Displaying posts categorized under

open source software

PLoS-1 published a “creationist” paper: some thoughts on what followed

As everyone knows by now, PloS-1 published what seemed to be a creationist paper. While references to the ‘Creator’ were few, the wording of the paper strongly supported intelligent design in human hand development. A later statement from the first author seemed to eschew actual creationism, but maintained teleological (if not theological) view of evolution, […]

Choosing a software license

(With apologies to the memory of Elizabeth Barrett Browning) How shall I license thee? Let me count the ways I license thee to be free to distribute and embed My code can be buggy, when I wrote it late last night “While” loops have been made without a stated end I license thee to change […]

BOSC 2014 Guess the Keynote Competition

(From Peter Cock, via the OBF News Blog)   We’re pleased to officially confirm that one of the two keynote speakers for the 15th annual Bioinformatics Open Source Conference (BOSC 2014) will be C. Titus Brown, as he announced on Twitter recently: Titus Brown (@ctitusbrown): Excited to be a keynote speaker at BOSC 2014! My […]

The Bio* projects: a history in graphs

Yesterday I received an email from Kristjan Liiva, a student at  RWTH Aachen University Germany. Kristjan has developed a really cool dashboard to analyze and visualize the development of collaborative OSS projects by mining their mailing lists and software repositories.  (If the link doesn’t work, try again later; the project is heavily under development). The […]

Should research code be released as part of the peer review process?

So there have been a few reactions to my latest post on accountable research software, including a Tweeter kerfuffle (again). Ever notice how people come out really aggressive on Twitter? Must the the necessity to compress ideas into 140chars. You can’t just write “Interesting point you make there, sir. Don’t you think that your laudable goal would […]

Can we make accountable research software?

Preamble: this post is inspired by a series of tweets that took place over the past couple of days. I am indebted to Luis Pedro Coelho (@LuisPedroCoelho) and to Robert Buels (@rbuels) for a stimulating, 140-char-at-a-time discussion. Finally, my thanks (and yours, hopefully) to Ben Temperton for initiating the Bioinformatics Testing Consortium. Science is messing around with […]

Open Access: the Revolution Will be Convenient

Some time ago an article in Linux Journal discussed the adoption of free/open course software (FOSS) by the general public. The article (I can’t seem to find it now) talked about the people that do not care about the distinction between Free as in Free Beer vs. Free as in Freedom (libre). They want software […]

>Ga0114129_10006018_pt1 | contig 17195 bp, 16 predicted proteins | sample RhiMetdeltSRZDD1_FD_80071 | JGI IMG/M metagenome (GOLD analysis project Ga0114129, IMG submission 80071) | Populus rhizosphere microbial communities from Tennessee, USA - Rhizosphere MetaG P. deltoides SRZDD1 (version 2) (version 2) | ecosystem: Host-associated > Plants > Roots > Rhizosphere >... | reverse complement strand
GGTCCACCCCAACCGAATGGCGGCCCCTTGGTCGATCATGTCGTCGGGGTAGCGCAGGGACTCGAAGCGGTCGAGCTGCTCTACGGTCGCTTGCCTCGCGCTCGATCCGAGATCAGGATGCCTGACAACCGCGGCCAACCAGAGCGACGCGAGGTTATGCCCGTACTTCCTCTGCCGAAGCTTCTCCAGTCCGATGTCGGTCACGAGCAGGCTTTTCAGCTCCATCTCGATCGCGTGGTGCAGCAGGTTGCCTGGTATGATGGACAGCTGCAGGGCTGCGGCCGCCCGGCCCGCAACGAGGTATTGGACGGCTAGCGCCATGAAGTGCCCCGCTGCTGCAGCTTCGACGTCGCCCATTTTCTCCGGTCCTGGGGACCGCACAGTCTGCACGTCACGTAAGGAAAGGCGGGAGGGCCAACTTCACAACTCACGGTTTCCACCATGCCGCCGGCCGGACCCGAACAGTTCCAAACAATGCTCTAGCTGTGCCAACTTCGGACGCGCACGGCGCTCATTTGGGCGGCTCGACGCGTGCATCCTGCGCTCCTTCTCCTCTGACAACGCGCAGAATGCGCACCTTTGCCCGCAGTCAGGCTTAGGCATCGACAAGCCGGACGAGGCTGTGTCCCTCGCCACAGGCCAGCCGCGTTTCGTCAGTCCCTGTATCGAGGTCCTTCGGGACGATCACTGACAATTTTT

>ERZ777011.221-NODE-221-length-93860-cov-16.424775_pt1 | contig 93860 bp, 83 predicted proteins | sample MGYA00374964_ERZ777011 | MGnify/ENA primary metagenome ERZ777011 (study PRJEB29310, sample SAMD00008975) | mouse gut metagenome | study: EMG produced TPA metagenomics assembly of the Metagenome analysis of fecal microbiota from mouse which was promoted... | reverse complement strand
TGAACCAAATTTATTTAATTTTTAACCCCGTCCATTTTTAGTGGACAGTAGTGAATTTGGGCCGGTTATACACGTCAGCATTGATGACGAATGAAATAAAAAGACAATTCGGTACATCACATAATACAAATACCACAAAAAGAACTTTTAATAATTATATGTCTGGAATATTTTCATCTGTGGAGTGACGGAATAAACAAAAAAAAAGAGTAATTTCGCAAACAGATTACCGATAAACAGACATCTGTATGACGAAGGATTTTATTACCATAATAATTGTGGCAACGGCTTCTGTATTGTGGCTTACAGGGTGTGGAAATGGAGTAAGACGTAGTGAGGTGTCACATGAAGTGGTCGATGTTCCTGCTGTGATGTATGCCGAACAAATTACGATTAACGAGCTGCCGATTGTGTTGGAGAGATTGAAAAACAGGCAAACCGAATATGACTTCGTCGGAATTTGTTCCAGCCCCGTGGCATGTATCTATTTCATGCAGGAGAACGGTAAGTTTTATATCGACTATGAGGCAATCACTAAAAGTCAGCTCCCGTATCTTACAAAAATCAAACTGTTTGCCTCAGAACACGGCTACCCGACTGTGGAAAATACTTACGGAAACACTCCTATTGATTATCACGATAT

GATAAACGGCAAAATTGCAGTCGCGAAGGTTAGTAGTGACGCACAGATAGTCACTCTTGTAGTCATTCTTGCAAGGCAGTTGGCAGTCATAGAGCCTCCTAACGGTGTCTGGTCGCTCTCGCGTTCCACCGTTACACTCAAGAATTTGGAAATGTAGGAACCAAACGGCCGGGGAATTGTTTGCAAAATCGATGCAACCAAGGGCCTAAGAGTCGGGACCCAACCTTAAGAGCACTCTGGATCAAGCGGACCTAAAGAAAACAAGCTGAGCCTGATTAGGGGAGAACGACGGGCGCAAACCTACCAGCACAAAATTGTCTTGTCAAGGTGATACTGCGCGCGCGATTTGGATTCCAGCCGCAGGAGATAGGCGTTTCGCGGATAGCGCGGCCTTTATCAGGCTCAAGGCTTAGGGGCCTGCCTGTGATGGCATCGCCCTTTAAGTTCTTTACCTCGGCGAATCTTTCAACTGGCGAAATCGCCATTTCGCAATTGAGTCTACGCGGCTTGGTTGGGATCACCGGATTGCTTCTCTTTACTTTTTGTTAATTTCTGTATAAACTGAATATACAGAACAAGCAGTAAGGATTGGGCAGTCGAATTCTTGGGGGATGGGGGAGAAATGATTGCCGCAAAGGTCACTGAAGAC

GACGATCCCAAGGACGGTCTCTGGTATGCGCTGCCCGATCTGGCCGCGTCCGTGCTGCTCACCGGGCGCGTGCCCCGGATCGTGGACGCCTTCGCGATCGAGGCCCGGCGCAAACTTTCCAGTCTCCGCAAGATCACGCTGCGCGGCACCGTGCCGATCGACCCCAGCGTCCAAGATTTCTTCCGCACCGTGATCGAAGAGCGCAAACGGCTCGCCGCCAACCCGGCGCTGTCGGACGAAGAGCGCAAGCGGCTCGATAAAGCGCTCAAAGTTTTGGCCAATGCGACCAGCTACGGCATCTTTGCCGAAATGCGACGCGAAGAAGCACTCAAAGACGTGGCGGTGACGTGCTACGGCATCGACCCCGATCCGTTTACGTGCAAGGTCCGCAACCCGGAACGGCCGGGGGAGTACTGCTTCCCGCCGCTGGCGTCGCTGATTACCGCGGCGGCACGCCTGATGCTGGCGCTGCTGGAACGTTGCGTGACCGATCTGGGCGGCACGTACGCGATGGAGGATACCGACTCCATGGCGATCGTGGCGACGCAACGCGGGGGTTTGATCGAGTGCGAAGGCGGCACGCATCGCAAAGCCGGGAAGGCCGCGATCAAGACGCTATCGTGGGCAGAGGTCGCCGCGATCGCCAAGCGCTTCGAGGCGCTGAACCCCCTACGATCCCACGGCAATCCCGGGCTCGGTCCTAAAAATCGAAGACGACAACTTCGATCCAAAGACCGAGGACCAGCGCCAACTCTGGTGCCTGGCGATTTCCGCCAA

My Hype Cycle

The hype cycle characterizes the over-excitement and subsequent disappointment with new technologies. I expanded this a bit to include research and social trends in science which seem prevalent nowadays. Any views represented in this hype cycle diagram are my own, and in no way represent the  views of my employers, family, friends, neighbors, greengrocer, auto […]

Bioinformatics Open Source Conference 2010 (and a poll)

The 11th Annual Bioinformatics Open Source Conference (BOSC) 2010 is coming up in Boston, July 9-10 2010. The BOSC meetings are a great get-together of a community of programmers who are like-minded in their advocacy of open source code for science, and specifically for bioinformatics. The whole thing is run by volunteers who take a […]

AMOS on Ubuntu

AMOS is a suite of genome assembly and editing software. It includes assemblers, validation, visualization, and scaffolding tools.  I have been having some issues installing AMOS on Ubuntu  9.10.  Specifically, Ubuntu 9.10 has gcc 4.4, which breaks the compilation of the AMOS release version. However, the development version has been fixed to accommodate that. If […]

Short bioinformatic hacks: reading between the genes

In celebration of the biohackathon happening now in Tokyo, I am putting up a script that is oddly missing from many bioinformatic packages: extracting intergenic regions. This one was written together with my student, Ian. As for the biohackathon itself, I’m not there, but I am following the tweets and  Brad Chapman’s excellent posts: Day […]

Thankful for…

In no particular order or context. No personal stuff and by no means a complete list: WordPress (like, duh). Wikipedia (default for looking up new stuff) Wikis in general (great lab management tool. Don’t need LIMS) Open Access Publishing and Creative Commons licensing. FLOSS licensing (90% of the software I use, and 100% of what […]